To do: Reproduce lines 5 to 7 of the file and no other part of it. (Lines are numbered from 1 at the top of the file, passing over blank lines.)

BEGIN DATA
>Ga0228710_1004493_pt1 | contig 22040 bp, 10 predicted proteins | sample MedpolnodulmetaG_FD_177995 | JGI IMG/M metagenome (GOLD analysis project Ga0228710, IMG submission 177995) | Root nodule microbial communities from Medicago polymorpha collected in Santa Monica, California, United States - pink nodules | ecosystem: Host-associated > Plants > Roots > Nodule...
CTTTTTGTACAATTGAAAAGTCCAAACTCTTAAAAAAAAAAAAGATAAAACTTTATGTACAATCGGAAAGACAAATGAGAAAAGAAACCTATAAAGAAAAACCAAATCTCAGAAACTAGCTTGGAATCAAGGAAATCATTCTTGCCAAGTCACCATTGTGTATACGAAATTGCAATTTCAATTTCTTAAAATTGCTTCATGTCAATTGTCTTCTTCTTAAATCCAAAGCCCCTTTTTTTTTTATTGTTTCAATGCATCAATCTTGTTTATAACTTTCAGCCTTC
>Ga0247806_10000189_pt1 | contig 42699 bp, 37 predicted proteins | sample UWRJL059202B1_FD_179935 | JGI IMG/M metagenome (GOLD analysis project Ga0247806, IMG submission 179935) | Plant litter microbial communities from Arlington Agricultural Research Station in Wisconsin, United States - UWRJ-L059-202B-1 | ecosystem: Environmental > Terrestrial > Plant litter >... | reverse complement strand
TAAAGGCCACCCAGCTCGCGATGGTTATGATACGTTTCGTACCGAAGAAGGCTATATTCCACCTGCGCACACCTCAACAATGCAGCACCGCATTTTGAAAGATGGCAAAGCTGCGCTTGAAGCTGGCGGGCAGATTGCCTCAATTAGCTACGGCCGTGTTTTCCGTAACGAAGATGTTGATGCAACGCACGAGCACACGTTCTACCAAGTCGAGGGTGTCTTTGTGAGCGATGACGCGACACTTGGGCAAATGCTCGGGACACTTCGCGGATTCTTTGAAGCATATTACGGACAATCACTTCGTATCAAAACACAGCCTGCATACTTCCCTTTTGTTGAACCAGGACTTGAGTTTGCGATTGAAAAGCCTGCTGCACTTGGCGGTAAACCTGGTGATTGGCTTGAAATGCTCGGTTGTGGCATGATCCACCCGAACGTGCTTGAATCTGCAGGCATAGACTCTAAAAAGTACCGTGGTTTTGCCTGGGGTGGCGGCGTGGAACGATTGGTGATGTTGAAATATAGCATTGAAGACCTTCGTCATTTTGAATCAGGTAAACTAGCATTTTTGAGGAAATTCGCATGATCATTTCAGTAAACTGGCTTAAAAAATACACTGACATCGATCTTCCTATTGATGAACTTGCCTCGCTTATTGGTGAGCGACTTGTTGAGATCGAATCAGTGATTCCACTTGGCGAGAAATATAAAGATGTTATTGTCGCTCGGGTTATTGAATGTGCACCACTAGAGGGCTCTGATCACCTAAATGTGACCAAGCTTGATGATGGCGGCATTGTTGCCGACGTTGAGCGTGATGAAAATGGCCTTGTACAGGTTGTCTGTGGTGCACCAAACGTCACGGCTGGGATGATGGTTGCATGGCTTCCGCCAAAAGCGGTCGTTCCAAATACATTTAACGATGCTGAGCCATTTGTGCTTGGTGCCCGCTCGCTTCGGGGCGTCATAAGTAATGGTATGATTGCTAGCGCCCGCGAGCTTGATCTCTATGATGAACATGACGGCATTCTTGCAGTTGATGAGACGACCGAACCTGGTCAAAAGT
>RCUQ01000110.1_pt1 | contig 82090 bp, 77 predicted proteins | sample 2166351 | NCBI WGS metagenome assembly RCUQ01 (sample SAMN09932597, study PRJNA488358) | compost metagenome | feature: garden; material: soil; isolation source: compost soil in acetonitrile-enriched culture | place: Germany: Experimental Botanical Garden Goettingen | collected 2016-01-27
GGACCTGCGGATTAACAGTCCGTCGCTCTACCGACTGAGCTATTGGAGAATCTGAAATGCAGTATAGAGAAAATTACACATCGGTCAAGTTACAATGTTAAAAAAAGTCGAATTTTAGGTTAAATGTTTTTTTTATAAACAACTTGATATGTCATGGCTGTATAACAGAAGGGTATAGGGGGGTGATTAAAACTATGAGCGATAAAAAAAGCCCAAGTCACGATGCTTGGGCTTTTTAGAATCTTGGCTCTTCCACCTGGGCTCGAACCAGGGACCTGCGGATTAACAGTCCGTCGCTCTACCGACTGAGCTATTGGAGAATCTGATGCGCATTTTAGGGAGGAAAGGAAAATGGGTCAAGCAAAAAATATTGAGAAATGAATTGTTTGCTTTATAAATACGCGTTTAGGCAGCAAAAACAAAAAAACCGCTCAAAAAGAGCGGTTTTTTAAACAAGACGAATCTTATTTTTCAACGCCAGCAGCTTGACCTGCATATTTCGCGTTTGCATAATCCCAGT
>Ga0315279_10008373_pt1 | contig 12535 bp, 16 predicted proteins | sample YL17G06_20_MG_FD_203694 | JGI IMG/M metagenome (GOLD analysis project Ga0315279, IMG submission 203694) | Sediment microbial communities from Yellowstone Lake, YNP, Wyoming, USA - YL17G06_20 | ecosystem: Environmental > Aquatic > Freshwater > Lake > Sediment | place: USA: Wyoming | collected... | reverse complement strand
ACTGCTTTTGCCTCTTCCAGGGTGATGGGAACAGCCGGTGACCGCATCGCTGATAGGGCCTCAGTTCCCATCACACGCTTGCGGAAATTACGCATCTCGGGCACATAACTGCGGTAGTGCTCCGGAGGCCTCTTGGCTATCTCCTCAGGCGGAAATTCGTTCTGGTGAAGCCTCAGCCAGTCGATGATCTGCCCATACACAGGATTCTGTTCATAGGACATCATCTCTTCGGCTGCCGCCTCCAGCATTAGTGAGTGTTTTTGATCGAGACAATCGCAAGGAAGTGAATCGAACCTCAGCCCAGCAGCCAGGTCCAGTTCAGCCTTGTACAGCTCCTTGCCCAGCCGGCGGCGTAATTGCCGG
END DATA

>RCUQ01000110.1_pt1 | contig 82090 bp, 77 predicted proteins | sample 2166351 | NCBI WGS metagenome assembly RCUQ01 (sample SAMN09932597, study PRJNA488358) | compost metagenome | feature: garden; material: soil; isolation source: compost soil in acetonitrile-enriched culture | place: Germany: Experimental Botanical Garden Goettingen | collected 2016-01-27
GGACCTGCGGATTAACAGTCCGTCGCTCTACCGACTGAGCTATTGGAGAATCTGAAATGCAGTATAGAGAAAATTACACATCGGTCAAGTTACAATGTTAAAAAAAGTCGAATTTTAGGTTAAATGTTTTTTTTATAAACAACTTGATATGTCATGGCTGTATAACAGAAGGGTATAGGGGGGTGATTAAAACTATGAGCGATAAAAAAAGCCCAAGTCACGATGCTTGGGCTTTTTAGAATCTTGGCTCTTCCACCTGGGCTCGAACCAGGGACCTGCGGATTAACAGTCCGTCGCTCTACCGACTGAGCTATTGGAGAATCTGATGCGCATTTTAGGGAGGAAAGGAAAATGGGTCAAGCAAAAAATATTGAGAAATGAATTGTTTGCTTTATAAATACGCGTTTAGGCAGCAAAAACAAAAAAACCGCTCAAAAAGAGCGGTTTTTTAAACAAGACGAATCTTATTTTTCAACGCCAGCAGCTTGACCTGCATATTTCGCGTTTGCATAATCCCAGT
>Ga0315279_10008373_pt1 | contig 12535 bp, 16 predicted proteins | sample YL17G06_20_MG_FD_203694 | JGI IMG/M metagenome (GOLD analysis project Ga0315279, IMG submission 203694) | Sediment microbial communities from Yellowstone Lake, YNP, Wyoming, USA - YL17G06_20 | ecosystem: Environmental > Aquatic > Freshwater > Lake > Sediment | place: USA: Wyoming | collected... | reverse complement strand